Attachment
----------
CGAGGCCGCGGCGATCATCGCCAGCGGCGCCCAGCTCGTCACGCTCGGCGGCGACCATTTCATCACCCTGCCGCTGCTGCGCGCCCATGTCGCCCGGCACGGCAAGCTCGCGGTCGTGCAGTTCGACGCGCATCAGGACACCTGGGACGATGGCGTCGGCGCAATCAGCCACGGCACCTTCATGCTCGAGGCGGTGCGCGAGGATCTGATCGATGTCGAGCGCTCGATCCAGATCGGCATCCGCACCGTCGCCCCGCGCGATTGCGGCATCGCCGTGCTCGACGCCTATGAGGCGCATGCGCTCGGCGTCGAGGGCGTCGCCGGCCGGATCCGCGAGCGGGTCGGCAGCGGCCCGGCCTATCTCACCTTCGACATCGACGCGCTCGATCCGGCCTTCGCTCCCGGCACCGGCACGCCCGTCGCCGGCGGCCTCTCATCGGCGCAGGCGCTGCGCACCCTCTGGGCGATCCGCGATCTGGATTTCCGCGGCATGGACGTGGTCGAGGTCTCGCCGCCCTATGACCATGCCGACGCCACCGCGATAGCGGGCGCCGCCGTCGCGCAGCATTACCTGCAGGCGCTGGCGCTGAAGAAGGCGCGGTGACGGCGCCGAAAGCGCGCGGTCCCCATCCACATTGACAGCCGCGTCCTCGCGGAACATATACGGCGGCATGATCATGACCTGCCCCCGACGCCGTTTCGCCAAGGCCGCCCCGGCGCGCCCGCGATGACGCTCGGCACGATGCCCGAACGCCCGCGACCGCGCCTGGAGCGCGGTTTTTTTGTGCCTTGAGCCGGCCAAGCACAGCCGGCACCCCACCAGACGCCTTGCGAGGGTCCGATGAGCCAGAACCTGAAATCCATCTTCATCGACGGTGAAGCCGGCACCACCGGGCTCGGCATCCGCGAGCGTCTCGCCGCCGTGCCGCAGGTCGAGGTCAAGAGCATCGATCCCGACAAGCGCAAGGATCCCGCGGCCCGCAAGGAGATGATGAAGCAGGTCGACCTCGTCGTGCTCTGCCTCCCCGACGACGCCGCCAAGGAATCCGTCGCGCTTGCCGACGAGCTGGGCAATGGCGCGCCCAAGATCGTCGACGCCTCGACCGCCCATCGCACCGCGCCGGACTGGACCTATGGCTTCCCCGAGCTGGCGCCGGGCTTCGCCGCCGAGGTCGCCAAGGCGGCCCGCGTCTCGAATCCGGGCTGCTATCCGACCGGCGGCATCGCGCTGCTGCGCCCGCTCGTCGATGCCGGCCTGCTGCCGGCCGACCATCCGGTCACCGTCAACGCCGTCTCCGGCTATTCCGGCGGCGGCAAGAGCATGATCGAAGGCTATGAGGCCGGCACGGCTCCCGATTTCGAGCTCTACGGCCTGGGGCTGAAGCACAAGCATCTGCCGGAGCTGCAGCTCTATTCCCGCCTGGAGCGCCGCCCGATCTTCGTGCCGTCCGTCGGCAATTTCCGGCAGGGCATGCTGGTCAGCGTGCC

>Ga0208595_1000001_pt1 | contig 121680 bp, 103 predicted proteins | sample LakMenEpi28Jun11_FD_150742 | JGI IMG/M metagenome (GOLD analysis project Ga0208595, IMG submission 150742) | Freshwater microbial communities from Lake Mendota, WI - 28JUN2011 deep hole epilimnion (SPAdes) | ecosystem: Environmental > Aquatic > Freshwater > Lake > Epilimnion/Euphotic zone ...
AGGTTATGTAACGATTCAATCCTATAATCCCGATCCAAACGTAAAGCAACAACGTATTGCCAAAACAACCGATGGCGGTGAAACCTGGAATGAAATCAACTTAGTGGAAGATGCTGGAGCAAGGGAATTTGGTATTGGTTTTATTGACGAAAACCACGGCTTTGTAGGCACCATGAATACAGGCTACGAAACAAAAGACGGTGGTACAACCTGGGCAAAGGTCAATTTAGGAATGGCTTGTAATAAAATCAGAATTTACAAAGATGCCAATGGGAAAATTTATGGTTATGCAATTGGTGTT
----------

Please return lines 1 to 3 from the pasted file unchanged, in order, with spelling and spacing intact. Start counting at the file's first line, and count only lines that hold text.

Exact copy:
CGAGGCCGCGGCGATCATCGCCAGCGGCGCCCAGCTCGTCACGCTCGGCGGCGACCATTTCATCACCCTGCCGCTGCTGCGCGCCCATGTCGCCCGGCACGGCAAGCTCGCGGTCGTGCAGTTCGACGCGCATCAGGACACCTGGGACGATGGCGTCGGCGCAATCAGCCACGGCACCTTCATGCTCGAGGCGGTGCGCGAGGATCTGATCGATGTCGAGCGCTCGATCCAGATCGGCATCCGCACCGTCGCCCCGCGCGATTGCGGCATCGCCGTGCTCGACGCCTATGAGGCGCATGCGCTCGGCGTCGAGGGCGTCGCCGGCCGGATCCGCGAGCGGGTCGGCAGCGGCCCGGCCTATCTCACCTTCGACATCGACGCGCTCGATCCGGCCTTCGCTCCCGGCACCGGCACGCCCGTCGCCGGCGGCCTCTCATCGGCGCAGGCGCTGCGCACCCTCTGGGCGATCCGCGATCTGGATTTCCGCGGCATGGACGTGGTCGAGGTCTCGCCGCCCTATGACCATGCCGACGCCACCGCGATAGCGGGCGCCGCCGTCGCGCAGCATTACCTGCAGGCGCTGGCGCTGAAGAAGGCGCGGTGACGGCGCCGAAAGCGCGCGGTCCCCATCCACATTGACAGCCGCGTCCTCGCGGAACATATACGGCGGCATGATCATGACCTGCCCCCGACGCCGTTTCGCCAAGGCCGCCCCGGCGCGCCCGCGATGACGCTCGGCACGATGCCCGAACGCCCGCGACCGCGCCTGGAGCGCGGTTTTTTTGTGCCTTGAGCCGGCCAAGCACAGCCGGCACCCCACCAGACGCCTTGCGAGGGTCCGATGAGCCAGAACCTGAAATCCATCTTCATCGACGGTGAAGCCGGCACCACCGGGCTCGGCATCCGCGAGCGTCTCGCCGCCGTGCCGCAGGTCGAGGTCAAGAGCATCGATCCCGACAAGCGCAAGGATCCCGCGGCCCGCAAGGAGATGATGAAGCAGGTCGACCTCGTCGTGCTCTGCCTCCCCGACGACGCCGCCAAGGAATCCGTCGCGCTTGCCGACGAGCTGGGCAATGGCGCGCCCAAGATCGTCGACGCCTCGACCGCCCATCGCACCGCGCCGGACTGGACCTATGGCTTCCCCGAGCTGGCGCCGGGCTTCGCCGCCGAGGTCGCCAAGGCGGCCCGCGTCTCGAATCCGGGCTGCTATCCGACCGGCGGCATCGCGCTGCTGCGCCCGCTCGTCGATGCCGGCCTGCTGCCGGCCGACCATCCGGTCACCGTCAACGCCGTCTCCGGCTATTCCGGCGGCGGCAAGAGCATGATCGAAGGCTATGAGGCCGGCACGGCTCCCGATTTCGAGCTCTACGGCCTGGGGCTGAAGCACAAGCATCTGCCGGAGCTGCAGCTCTATTCCCGCCTGGAGCGCCGCCCGATCTTCGTGCCGTCCGTCGGCAATTTCCGGCAGGGCATGCTGGTCAGCGTGCC

>Ga0208595_1000001_pt1 | contig 121680 bp, 103 predicted proteins | sample LakMenEpi28Jun11_FD_150742 | JGI IMG/M metagenome (GOLD analysis project Ga0208595, IMG submission 150742) | Freshwater microbial communities from Lake Mendota, WI - 28JUN2011 deep hole epilimnion (SPAdes) | ecosystem: Environmental > Aquatic > Freshwater > Lake > Epilimnion/Euphotic zone ...
AGGTTATGTAACGATTCAATCCTATAATCCCGATCCAAACGTAAAGCAACAACGTATTGCCAAAACAACCGATGGCGGTGAAACCTGGAATGAAATCAACTTAGTGGAAGATGCTGGAGCAAGGGAATTTGGTATTGGTTTTATTGACGAAAACCACGGCTTTGTAGGCACCATGAATACAGGCTACGAAACAAAAGACGGTGGTACAACCTGGGCAAAGGTCAATTTAGGAATGGCTTGTAATAAAATCAGAATTTACAAAGATGCCAATGGGAAAATTTATGGTTATGCAATTGGTGTT